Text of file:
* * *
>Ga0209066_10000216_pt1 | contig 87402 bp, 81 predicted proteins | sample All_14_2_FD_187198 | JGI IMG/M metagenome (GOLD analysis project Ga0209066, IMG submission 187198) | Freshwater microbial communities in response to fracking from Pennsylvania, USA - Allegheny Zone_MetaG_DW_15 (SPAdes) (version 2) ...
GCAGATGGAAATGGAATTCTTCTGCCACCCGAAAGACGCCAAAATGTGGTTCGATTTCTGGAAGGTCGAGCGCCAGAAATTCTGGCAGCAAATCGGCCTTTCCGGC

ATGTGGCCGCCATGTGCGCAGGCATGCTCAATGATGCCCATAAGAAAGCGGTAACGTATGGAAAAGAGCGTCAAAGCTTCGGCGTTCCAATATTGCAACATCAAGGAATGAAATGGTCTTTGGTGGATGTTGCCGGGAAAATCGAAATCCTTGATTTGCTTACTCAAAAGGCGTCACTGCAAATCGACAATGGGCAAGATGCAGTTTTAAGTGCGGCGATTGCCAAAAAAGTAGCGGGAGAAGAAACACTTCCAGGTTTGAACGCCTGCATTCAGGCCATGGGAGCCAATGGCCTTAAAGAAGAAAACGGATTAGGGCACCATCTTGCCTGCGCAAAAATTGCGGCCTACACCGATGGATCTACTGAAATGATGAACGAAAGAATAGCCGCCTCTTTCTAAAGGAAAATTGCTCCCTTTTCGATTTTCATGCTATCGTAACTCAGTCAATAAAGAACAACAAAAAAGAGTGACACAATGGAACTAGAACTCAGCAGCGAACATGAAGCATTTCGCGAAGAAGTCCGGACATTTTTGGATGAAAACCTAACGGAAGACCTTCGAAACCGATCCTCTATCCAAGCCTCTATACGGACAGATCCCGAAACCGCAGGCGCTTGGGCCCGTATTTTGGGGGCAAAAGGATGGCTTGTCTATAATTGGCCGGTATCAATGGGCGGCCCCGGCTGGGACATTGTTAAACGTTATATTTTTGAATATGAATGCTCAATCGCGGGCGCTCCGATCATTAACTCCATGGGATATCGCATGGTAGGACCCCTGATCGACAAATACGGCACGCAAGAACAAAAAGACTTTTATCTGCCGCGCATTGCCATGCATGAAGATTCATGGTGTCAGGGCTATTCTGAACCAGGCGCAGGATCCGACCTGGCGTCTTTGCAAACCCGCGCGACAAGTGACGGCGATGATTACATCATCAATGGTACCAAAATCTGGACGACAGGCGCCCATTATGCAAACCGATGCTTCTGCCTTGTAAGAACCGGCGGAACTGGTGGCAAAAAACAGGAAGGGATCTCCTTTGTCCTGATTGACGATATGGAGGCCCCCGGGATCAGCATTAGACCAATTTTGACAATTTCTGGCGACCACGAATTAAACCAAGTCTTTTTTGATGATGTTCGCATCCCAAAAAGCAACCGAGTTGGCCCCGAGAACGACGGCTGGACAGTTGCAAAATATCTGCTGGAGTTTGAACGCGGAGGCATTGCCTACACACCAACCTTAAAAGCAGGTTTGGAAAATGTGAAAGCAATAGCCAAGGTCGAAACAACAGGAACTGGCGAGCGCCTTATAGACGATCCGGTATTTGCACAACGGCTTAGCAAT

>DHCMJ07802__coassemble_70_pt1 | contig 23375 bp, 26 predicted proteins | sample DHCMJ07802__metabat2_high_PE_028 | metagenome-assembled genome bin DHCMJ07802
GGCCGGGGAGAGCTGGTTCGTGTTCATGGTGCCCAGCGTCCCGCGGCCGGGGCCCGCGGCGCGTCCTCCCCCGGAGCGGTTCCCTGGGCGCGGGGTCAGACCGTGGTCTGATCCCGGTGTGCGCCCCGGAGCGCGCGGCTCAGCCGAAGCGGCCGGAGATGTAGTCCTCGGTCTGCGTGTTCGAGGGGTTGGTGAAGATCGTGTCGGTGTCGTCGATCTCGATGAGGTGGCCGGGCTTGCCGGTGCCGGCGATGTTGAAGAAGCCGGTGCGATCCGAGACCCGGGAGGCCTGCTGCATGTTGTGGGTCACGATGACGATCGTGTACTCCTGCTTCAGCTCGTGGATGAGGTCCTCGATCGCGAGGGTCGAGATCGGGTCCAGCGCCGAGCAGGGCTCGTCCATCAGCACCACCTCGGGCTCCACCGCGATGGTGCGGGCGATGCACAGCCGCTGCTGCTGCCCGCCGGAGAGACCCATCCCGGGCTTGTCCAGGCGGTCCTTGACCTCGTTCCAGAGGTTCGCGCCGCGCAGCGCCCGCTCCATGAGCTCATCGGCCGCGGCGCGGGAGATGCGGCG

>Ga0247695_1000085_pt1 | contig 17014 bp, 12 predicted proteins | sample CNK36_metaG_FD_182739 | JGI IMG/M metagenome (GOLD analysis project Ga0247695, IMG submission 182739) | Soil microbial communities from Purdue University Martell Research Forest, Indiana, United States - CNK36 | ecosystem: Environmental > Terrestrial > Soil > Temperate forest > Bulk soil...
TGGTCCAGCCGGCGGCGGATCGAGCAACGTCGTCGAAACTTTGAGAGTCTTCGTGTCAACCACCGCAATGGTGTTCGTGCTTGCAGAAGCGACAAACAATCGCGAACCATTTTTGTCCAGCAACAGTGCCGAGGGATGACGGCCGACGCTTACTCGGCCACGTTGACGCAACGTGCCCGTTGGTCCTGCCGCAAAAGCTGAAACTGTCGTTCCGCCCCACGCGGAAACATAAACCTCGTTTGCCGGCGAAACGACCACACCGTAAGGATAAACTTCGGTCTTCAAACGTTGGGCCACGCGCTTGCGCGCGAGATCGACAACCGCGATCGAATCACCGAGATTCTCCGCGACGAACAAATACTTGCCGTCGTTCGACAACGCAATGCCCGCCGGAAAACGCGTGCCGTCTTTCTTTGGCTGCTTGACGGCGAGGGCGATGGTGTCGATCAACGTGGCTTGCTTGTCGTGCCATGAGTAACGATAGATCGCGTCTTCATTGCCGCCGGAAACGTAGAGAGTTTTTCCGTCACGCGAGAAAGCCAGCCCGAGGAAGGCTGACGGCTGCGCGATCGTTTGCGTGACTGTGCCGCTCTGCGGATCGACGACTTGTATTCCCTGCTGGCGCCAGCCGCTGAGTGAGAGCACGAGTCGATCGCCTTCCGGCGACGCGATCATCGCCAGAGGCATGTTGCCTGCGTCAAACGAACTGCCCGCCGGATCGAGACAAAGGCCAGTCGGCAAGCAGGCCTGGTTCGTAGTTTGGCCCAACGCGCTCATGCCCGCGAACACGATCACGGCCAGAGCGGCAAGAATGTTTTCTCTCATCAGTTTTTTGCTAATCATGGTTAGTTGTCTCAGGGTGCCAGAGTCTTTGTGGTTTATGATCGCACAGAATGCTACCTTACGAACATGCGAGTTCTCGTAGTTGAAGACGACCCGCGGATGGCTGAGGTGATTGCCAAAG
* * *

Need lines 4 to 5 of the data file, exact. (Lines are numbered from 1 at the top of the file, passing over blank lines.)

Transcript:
>DHCMJ07802__coassemble_70_pt1 | contig 23375 bp, 26 predicted proteins | sample DHCMJ07802__metabat2_high_PE_028 | metagenome-assembled genome bin DHCMJ07802
GGCCGGGGAGAGCTGGTTCGTGTTCATGGTGCCCAGCGTCCCGCGGCCGGGGCCCGCGGCGCGTCCTCCCCCGGAGCGGTTCCCTGGGCGCGGGGTCAGACCGTGGTCTGATCCCGGTGTGCGCCCCGGAGCGCGCGGCTCAGCCGAAGCGGCCGGAGATGTAGTCCTCGGTCTGCGTGTTCGAGGGGTTGGTGAAGATCGTGTCGGTGTCGTCGATCTCGATGAGGTGGCCGGGCTTGCCGGTGCCGGCGATGTTGAAGAAGCCGGTGCGATCCGAGACCCGGGAGGCCTGCTGCATGTTGTGGGTCACGATGACGATCGTGTACTCCTGCTTCAGCTCGTGGATGAGGTCCTCGATCGCGAGGGTCGAGATCGGGTCCAGCGCCGAGCAGGGCTCGTCCATCAGCACCACCTCGGGCTCCACCGCGATGGTGCGGGCGATGCACAGCCGCTGCTGCTGCCCGCCGGAGAGACCCATCCCGGGCTTGTCCAGGCGGTCCTTGACCTCGTTCCAGAGGTTCGCGCCGCGCAGCGCCCGCTCCATGAGCTCATCGGCCGCGGCGCGGGAGATGCGGCG